Berta Ruck

-
Standard Name: Ruck, Berta
Birth Name: Amy Roberta Ruck
Nickname: Berta
Married Name: Amy Roberta Onions
Married Name: Amy Roberta Oliver
Primarily a romantic novelist, BR produced nearly eighty novels over the course of her writing career as well as large numbers of short stories. Her fiction focuses on young girls and love. She also produced an autobiography and four books of deliberately haphazard memoirs which pay loving tribute to Wales. Her career spanned all but about three decades of the twentieth century, during most of which she published an average higher than a book a year.
Charcoal portrait of Berta Ruck, circa 1920. She has short wavy hair and wears long rectangular earrings.
"Ruck Berta" by Nancy Sheppard, 1920-01-01. Retrieved from https://www.gettyimages.co.uk/detail/news-photo/amy-roberta-berta-ruck-by-nancy-sheppard-1928-british-news-photo/173464545. This image is licensed under the GETTY IMAGES CONTENT LICENCE AGREEMENT.

Connections

Connections Sort descending Author name Excerpt
Education Margaret Legge
The facts that she writes about art students, and that she attended the memorial service for art professor Henry Tonks on 15 January 1937, suggest that she may—like the somewhat younger Berta Ruck , Gwen John
Friends, Associates E. Nesbit
Later friends included Laurence Housman , Marshall Steele , and the popular novelist Berta Ruck (whom Nesbit first met as a friend of her daughter Iris at the Slade School). Nesbit could be difficult as...
Friends, Associates E. Nesbit
The friends of EN 's last years, both old and new, included Marshall Steele , Edward Andrade , actresses Athene Seyler and Sybil Thorndike , and writers Noël Coward , G. B. Stern , Lord Dunsany
Intertextuality and Influence Barbara Cartland
As a young woman BC immersed herself in books by Ethel M. Dell , Elinor Glyn , and Berta Ruck , among others. Dell in particular had a lasting impact on her own writing.
Robyns, Gwen. Barbara Cartland. Doubleday, 1985.
58
Intertextuality and Influence Ethel M. Dell
Barbara Cartland , according to her biographer Gwen Robyns , developed a taste for the novels of EMD (along with those of Berta Ruck and Elinor Glyn ) as soon as she discovered the public...
Intertextuality and Influence E. Nesbit
It had already appeared serially from January 1905 to January 1906:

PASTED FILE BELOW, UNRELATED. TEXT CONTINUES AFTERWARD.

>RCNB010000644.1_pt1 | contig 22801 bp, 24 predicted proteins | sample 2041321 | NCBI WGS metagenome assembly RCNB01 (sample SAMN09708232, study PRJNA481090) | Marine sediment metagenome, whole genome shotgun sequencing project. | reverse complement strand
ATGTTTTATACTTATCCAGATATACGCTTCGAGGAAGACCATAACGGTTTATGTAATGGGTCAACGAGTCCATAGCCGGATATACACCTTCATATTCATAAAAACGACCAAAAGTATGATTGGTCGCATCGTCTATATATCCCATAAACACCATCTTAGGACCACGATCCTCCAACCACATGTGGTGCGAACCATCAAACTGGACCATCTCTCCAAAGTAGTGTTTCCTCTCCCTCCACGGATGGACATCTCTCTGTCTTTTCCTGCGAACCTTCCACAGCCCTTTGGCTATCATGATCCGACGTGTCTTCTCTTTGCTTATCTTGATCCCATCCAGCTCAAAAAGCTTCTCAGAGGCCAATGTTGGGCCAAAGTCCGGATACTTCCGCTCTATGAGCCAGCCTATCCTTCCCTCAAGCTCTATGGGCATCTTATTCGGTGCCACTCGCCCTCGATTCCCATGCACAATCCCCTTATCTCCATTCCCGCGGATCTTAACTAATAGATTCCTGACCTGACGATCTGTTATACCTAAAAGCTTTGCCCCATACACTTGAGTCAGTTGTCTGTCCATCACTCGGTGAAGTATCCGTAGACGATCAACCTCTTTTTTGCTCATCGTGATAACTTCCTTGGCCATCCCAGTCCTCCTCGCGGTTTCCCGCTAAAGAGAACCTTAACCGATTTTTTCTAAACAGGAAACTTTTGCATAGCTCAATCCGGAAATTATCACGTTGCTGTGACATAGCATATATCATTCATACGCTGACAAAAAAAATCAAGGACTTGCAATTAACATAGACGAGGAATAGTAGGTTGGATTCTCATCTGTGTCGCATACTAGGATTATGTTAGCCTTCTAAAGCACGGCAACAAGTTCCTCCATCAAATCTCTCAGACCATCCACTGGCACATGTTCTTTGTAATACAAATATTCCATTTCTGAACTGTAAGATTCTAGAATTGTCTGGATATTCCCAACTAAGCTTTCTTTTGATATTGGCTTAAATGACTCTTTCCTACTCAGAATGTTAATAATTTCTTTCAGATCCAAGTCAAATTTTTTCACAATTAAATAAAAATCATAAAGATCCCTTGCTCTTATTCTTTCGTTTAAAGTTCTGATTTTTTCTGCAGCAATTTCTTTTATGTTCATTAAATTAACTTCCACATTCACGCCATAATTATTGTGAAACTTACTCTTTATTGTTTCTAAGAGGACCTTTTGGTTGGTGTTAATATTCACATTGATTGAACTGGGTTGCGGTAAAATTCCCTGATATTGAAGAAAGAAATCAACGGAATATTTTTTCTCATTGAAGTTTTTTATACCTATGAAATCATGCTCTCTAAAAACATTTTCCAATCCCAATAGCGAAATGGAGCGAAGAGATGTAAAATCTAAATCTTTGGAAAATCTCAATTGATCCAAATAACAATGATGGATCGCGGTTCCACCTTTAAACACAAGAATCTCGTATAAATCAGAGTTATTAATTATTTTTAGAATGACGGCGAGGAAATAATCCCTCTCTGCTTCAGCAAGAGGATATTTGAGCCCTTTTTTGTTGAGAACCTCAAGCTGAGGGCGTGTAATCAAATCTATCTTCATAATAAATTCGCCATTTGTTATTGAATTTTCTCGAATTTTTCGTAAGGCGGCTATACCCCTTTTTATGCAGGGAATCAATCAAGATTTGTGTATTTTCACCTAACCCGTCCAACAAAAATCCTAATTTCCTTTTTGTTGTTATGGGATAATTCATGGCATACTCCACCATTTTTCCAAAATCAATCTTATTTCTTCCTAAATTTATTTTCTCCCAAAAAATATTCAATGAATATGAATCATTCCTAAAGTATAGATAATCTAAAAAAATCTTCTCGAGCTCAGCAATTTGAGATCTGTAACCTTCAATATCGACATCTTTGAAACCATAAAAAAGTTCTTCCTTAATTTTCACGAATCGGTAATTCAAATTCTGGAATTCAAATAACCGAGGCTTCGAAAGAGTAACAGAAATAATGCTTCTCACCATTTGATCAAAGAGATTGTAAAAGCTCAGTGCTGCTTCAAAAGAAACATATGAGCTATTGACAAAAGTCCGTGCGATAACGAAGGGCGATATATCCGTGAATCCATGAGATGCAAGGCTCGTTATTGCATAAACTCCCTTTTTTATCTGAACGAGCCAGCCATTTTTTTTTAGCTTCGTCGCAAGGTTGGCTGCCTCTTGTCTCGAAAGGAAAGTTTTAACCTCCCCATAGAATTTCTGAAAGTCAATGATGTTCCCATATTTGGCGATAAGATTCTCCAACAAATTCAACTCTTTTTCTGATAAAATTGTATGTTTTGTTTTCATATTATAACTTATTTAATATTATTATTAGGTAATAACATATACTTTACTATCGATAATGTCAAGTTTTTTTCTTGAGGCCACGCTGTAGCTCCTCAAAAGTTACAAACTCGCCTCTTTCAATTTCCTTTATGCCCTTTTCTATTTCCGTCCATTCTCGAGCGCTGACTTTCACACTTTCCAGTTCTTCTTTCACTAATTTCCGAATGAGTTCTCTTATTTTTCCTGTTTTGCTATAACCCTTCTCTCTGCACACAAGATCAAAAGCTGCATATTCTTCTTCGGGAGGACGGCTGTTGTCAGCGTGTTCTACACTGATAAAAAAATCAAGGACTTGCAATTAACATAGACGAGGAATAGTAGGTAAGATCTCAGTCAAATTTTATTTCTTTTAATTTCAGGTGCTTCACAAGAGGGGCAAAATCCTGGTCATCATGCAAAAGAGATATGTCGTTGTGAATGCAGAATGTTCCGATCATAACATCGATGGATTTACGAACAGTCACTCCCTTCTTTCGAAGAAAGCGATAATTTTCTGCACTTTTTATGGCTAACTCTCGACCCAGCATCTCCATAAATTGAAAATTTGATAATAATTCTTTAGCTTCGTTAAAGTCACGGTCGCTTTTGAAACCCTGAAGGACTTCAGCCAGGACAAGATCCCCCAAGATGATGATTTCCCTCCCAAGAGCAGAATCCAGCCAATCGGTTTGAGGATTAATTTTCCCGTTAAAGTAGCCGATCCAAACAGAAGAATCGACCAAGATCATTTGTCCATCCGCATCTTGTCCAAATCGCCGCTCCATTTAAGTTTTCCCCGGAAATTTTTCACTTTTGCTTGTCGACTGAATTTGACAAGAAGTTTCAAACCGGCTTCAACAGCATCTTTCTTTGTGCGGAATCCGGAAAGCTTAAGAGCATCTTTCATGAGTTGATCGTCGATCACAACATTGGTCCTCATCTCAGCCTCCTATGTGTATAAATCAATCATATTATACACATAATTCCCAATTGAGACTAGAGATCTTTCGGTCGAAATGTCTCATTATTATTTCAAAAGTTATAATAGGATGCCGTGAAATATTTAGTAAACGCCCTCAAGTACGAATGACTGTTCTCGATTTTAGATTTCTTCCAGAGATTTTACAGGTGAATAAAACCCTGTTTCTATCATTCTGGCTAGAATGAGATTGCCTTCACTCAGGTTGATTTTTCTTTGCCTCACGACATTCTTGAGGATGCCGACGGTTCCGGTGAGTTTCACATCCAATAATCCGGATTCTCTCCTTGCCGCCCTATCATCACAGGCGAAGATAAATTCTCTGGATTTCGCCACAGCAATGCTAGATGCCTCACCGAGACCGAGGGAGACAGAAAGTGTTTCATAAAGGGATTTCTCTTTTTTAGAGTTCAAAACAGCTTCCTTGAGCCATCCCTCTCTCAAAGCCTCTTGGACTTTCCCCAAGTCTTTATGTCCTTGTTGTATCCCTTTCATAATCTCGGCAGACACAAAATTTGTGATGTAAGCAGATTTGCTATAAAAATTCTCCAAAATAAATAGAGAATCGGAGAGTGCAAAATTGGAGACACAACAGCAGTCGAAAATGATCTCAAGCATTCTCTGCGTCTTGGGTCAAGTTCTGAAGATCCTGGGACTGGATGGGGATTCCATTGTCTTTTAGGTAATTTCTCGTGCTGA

Briggs, Julia. A Woman of Passion: The Life of E. Nesbit, 1858-1924. Hutchinson, 1987.
242, 460
During the two years leading up to the appearance of this work in book form EN was often producing monthly instalments of...
Publishing Emmuska, Baroness Orczy
This volume carried end-pages of publisher's advertisements for other novels including many by women: Ruby M. Ayres , Inez Bensusan , Marjorie Bowen , Richmal Crompton , Berta Ruck , and O. Douglas (sister of John Buchan).
Emmuska, Baroness Orczy,. Blue Eyes and Grey. Hodder and Stoughton, 1928.
end pages
Textual Features Pat Barker
The story begins with the ambitions and emotional entanglements of a small group of Slade School of Art students (two men, Paul Tarrant and the precocious success Kit Neville, and one strikingly talented woman, Elinor...
Textual Production Barbara Cartland
In later life Cartland made herself the custodian of the romance tradition by re-issuing a long list of her favourites—Ethel M. Dell , Elinor Glyn , E. M. Hull , Berta Ruck , and...
Textual Production Dodie Smith
Autumn Crocus launched what theatre critic Ernest Short called [a] Dodie Smith boom; in only six years, DS had collected earnings of £60,000 from her plays.
Short, Ernest. Theatrical Cavalcade. Eyre and Spottiswoode, 1942.
202
In 1934, Autumn Crocus was made into...
Theme or Topic Treated in Text Q. D. Leavis
This book was conceptualized as a sequel to the dissertation of her husband F. R. Leavis , completed in 1924, The Relationship of Journalism to Literature: Studied in the Rise and Earlier Development of the...

Timeline

March 1911
The Idlermonthly (launched as a sixpenny magazine in 1892) ceased publication.
14 June 1911
The future Edward VIII was invested as Prince of Wales at Caernarvon Castle in Wales: the first such ceremony to be held in the Principality itself in modern times.